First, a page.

Margin notes: Things I scribbled in the white spaces on Spet. 19, 2K8.


1 – Ezekiel 17:1-2 (ESV) The word of the Lord came to me: 2 “Son of man, propound a riddle, and speak a parable to the house of Israel;

RAF: This parable is most helpful. It is often the case that when we are being disciplined by God, we will leave off looking to Him as our help and supply. We imagine that if He is somehow displeased with us, He then wants nothing to do with us. But nothing could be further from the truth. As the parable unfolds – our condition is greatly compounded by our own responses. If, when disciplined, we run to other sources for the nourishment and provision we ought to be gaining from Him, we will bring ruin to our souls. Whereas, in His discipline, He is not after our ruin, but our recovery. If you are suffering under His chastening hand beloved, do run from Him, look to Him for the strength and blessing to sustain you even then. He loves you and seeks your good. Even in those hours, when you know you’ve sinned against Him and set hard and wicked things into motion – run to Him. He does not abandon His own. He will receive you and comfort you and supply your needs still. Our God is GOOD!

2 – Ezekiel 18:1-2 (ESV) The word of the Lord came to me: 2 “What do you mean by repeating this proverb concerning the land of Israel, ‘The fathers have eaten sour grapes, and the children’s teeth are set on edge’?

RAF: Chapter 18 dispels two very common but wrongheaded notions.

First, it deals with what is expressed in the proverb quoted in verse two. Suffering under the hand of seige from Nebuchadnezzar and his carrying them off into exile – many of those suffering then were accusing God of punishing them for sins their parents committed, but that they themselves were innocent and did not deserve such a thing. Such a mindset is common in our own day. People still want to avoid responsibility for their own sins by blaming it on their parents. But this will not wash with God. This is not to say we are altogether free from sharing some ill effects of our parent’s sin. We do. But this passage is dealing with final judgment for sin – being condemned by God as an unrepentant sinner. The passage goes on to show how God willingly, even joyfully forgives those who repent and grants a full and free forgiveness to them. No man is locked in some form of Karmic cycle which flows from generation to generation. If you sin, you will face judgment for YOUR sin. And if you repent, YOU’LL be forgiven and received. All this, irrespective of what external circumstances may or may not span all our generations. God deals with our souls – individually, even in the context of our shared sins and their results.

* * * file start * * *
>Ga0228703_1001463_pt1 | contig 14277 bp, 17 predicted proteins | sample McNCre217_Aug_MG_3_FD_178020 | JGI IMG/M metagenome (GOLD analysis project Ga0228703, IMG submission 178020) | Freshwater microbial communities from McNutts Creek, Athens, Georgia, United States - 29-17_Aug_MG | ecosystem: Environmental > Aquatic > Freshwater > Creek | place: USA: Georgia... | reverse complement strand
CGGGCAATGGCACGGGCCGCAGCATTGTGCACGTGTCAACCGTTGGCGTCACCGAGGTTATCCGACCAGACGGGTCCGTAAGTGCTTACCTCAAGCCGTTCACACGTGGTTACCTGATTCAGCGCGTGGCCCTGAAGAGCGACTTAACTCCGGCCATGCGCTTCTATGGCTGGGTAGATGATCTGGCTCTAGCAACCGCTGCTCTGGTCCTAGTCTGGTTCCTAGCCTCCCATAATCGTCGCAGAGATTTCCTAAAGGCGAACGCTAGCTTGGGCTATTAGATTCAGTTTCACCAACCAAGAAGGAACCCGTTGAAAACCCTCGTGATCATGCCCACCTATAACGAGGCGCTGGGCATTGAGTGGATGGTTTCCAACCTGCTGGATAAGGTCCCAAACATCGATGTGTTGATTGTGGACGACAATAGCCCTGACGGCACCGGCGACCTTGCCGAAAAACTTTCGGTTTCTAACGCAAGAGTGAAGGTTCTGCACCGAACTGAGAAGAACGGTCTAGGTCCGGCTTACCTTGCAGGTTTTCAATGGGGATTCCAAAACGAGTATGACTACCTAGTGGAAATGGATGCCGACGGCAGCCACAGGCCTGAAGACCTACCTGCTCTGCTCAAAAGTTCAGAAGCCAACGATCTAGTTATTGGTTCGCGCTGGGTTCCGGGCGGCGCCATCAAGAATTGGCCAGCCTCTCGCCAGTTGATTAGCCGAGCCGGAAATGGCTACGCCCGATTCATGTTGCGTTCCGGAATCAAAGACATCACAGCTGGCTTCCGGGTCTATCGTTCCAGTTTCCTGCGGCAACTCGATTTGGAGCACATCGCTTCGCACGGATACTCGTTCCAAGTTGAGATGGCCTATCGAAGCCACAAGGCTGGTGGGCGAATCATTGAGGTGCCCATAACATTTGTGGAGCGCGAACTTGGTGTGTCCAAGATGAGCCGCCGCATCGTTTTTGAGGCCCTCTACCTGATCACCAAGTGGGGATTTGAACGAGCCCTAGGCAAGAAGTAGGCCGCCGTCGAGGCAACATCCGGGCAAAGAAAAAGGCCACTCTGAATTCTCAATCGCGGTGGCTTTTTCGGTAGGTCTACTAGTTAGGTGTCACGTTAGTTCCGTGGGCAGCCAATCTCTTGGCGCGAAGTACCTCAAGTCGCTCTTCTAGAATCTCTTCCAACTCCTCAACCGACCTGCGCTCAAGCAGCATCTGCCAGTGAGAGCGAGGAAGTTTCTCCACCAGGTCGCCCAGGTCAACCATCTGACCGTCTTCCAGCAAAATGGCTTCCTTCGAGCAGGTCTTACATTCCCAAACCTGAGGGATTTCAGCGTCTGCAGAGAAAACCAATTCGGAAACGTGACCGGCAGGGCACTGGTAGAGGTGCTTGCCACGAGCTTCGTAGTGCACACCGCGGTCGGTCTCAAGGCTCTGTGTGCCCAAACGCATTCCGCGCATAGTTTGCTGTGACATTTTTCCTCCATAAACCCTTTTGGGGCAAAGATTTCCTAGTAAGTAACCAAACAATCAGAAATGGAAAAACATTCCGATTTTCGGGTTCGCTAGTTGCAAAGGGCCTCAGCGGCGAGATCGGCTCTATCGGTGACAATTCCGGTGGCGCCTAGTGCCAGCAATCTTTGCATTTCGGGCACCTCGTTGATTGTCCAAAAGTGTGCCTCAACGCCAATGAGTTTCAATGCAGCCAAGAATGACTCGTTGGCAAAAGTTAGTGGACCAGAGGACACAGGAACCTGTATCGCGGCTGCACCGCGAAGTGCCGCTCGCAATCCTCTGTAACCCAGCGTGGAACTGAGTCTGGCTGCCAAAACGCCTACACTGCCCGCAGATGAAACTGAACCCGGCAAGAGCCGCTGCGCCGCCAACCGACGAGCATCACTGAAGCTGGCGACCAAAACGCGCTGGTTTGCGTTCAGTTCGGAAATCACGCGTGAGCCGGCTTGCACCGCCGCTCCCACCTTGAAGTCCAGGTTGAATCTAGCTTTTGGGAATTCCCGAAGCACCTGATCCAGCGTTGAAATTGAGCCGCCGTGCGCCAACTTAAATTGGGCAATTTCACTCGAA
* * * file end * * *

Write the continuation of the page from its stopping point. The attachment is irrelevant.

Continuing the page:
The second notion to be dispelled is that one can sort of save up good works, to be balanced off against sins later. Example: I’ve been a law abiding citizen for 50 years, so if I kill someone now, I shouldn’t be as guilty before God. Wrong. Obedience earns nothing, because it is only what is due. It isn’t some sort of treasury of merit we can draw against to excuse sin. That is not how God’s economy works. Our good works are to be done so that men honor our Father who is in Heaven, not as a form of capital to trade against wickedness. Such a notion led to the indulgences of the pre-Reformation era – and after. It is a twisted view of God’s notions of sin, guilt, punishment, judgment and forgiveness. And we need to understand how He works, not how we might like it to work when we want a break.

3 – Ezekiel 24:15-17 (ESV) 15 The word of the Lord came to me: 16 “Son of man, behold, I am about to take the delight of your eyes away from you at a stroke; yet you shall not mourn or weep, nor shall your tears run down. 17 Sigh, but not aloud; make no mourning for the dead. Bind on your turban, and put your shoes on your feet; do not cover your lips, nor eat the bread of men.”

RAF: By means of this startling example, God is about to show Judah how unnatural and unfitting sin makes us. This command to Ezekiel not to show any of the normal signs of mourning or loss over the sudden death of his wife – though warned ahead – is meant to be jarring. God had been warning Judah for decades upon decades of the coming judgment if they would not forsake their sin. And now, it has come. The Temple has been looted and burned, the worship of God as He proscribed it is wiped out, and the people are in bondage to their captors. Their response? They do not mourn the loss of God’s dearest gifts to them. They think only of their discomforts. Sin ought to make us grieve. Especially judgment for sin. It is as unnatural and unfitting not to grieve and mourn over God’s chastening hand for our sins, as for a man to lose the love of his life not to show any sadness. It is sick. It is the revealing of how desperately wicked their hearts had become.

1 Corinthians 5:2

Heavenly Father, please grant us hearts to rightly mourn and grieve over our sins. Do not leave us in our hardness.

4 – Ezekiel 25:1 (ESV) The word of the Lord came to me:

RAF: Chapters 25 & 26 run on one central theme: Do not rejoice over those, who God in His just anger chastens and brings down. If you find that tendency in your heart – run from it. Seek God’s deliverance from it. He will not treat it lightly. When God’s people fall, grief is our first and best response.

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